Twenty-seventh in a mostly alphabetical series on West Kootenay/Boundary place names
The Grand Forks neighbourhood of Carson was surveyed as a townsite and named for Isabella Carson McLaren (?-1887) in tribute by her son James, who had a nursery there.
The earliest reference is in the Nelson Miner of December 7, 1895: “Townsites are blossoming on all sides. Carson City has been surveyed at McLaren’s on Kettle river, right on the line between the reservation and British Columbia.”
The surviving streets are Vernon and Government, plus Riverside, Victoria, Vancouver, and Westminster avenues.
The post office opened on April 1, 1892 as Kettle River, but was renamed Carson on March 1, 1896 following a petition dated October 23, 1895. Residents felt Kettle River was too general, since there were many settlements along it. The office closed July 31, 1915.
The name survives in Carson Road as well as the Carson border crossing.
Isabella McLaren is buried in Grey County, Ont.
Carstens was the townsite near Whatshan Lake where six Mennonite families settled in 1911. It was named for Hugo Emil Carstens (1866-1941), president of the Columbia Valley Land Co., which sold them the property.
Carstens, the man, was instrumental in encouraging German families to emigrate to Canada and served as German consul for the Prairies. However, the Whatshan settlement was not successful, due in part to its isolation and lack of water to support large-scale agriculture. By 1917 Carstens, the town, was no more.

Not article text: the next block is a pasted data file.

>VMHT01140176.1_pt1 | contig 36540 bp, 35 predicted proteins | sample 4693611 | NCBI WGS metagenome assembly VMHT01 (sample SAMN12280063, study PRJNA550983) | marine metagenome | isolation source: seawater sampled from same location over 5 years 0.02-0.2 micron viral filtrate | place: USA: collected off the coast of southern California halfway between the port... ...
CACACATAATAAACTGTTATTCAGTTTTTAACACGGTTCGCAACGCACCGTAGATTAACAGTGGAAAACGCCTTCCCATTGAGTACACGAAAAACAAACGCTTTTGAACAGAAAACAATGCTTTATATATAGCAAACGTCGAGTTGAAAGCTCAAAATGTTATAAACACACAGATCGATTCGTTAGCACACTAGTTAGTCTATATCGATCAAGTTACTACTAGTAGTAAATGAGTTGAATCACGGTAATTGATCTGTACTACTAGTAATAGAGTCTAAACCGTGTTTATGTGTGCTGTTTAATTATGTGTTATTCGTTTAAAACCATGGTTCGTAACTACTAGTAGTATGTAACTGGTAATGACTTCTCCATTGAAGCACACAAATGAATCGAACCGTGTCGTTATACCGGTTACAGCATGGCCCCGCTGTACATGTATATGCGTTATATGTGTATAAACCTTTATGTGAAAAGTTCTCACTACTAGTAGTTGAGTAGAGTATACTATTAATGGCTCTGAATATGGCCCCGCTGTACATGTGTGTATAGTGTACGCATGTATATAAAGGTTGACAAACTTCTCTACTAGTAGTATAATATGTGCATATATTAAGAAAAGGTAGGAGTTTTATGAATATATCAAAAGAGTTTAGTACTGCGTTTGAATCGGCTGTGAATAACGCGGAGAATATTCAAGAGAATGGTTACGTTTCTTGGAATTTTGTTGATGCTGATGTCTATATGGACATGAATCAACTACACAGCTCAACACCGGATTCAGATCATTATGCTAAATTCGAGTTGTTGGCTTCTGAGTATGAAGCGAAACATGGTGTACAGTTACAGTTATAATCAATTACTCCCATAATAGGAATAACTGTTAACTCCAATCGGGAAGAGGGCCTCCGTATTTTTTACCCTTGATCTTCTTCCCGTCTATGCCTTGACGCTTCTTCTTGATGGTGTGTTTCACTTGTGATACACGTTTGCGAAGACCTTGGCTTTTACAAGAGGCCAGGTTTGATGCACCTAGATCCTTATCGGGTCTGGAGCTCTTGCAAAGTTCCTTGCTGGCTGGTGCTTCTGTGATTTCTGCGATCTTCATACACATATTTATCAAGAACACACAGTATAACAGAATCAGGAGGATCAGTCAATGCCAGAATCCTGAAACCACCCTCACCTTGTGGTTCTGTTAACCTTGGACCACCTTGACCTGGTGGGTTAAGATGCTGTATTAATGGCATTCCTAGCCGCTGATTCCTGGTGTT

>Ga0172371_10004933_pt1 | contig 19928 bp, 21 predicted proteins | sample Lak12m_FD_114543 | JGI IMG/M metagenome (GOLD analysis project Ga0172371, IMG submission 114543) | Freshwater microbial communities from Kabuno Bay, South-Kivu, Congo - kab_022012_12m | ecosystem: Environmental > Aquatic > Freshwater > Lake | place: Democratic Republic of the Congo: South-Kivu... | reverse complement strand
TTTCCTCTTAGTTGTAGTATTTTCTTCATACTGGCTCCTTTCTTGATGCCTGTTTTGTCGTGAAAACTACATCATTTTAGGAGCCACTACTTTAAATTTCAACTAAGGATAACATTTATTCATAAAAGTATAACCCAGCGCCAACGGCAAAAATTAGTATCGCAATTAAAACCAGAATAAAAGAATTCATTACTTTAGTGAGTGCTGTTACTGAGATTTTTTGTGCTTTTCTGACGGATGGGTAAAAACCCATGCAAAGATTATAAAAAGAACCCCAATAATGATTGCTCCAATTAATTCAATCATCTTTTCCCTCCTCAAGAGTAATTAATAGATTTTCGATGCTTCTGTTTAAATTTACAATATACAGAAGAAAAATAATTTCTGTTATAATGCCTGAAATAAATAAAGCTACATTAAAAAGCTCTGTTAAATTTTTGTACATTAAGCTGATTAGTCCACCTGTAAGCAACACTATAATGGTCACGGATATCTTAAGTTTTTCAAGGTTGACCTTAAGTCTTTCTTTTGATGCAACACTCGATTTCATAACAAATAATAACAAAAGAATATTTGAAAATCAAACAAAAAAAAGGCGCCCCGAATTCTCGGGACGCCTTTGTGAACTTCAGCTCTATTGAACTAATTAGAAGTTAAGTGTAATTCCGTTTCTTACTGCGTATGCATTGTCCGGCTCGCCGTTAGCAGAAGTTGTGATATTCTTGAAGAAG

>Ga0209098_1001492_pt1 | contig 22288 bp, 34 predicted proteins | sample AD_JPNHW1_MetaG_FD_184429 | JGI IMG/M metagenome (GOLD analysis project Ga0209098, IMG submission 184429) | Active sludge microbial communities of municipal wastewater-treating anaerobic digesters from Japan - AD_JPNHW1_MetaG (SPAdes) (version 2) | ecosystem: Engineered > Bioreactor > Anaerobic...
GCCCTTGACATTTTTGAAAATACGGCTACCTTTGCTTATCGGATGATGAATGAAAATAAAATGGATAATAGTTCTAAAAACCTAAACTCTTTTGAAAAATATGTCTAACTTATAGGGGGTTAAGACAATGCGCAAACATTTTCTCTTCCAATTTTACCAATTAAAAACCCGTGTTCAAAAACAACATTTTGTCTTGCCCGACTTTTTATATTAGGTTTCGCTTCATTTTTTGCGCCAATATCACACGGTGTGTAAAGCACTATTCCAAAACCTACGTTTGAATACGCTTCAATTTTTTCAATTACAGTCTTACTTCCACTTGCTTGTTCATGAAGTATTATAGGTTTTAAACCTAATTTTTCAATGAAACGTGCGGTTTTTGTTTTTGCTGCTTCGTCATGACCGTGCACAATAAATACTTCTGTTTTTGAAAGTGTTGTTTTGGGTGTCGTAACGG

The Boundary town of Cascade, also known as Cascade City, was named by 1890, presumably after the cascading waterfalls nearby. On February 9 of that year, the Spokane Falls Review advertised Cascade as “The Denver of the North.”
In anticipation of construction of the Columbia and Western Railway, John A. Coryell surveyed the townsite and deposited the plan on January 10, 1895.
Cascade’s chief promoter, who is sometimes credited with choosing the name, was George Kendall Stocker, a Spokane realtor and agent for townsite owner Aaron Chandler.
Cascade enjoyed boom times when the railway did come through, then began a slow decline.
A post office application was filed on December 14, 1896, but the office didn’t open until October 11, 1897. It amalgamated with Christina Lake on June 30, 1973.
The late Ron Walker, a longtime customs officer, wrote in his book I Declare: “In the early 1960s Cascade City dropped the word ‘City’ from its name, since no city had existed there for over 30 years. There are a number of other places named Cascade, and every once in a while, a letter posted to Cascade, Argentina, shows up at the [customs] office.”
Today portions of the Cascade townsite survive: Main street, plus First, Second, and Third avenues. The rest is home to the Christina Lake golf course.
The name survives as a border crossing and par 3 course.
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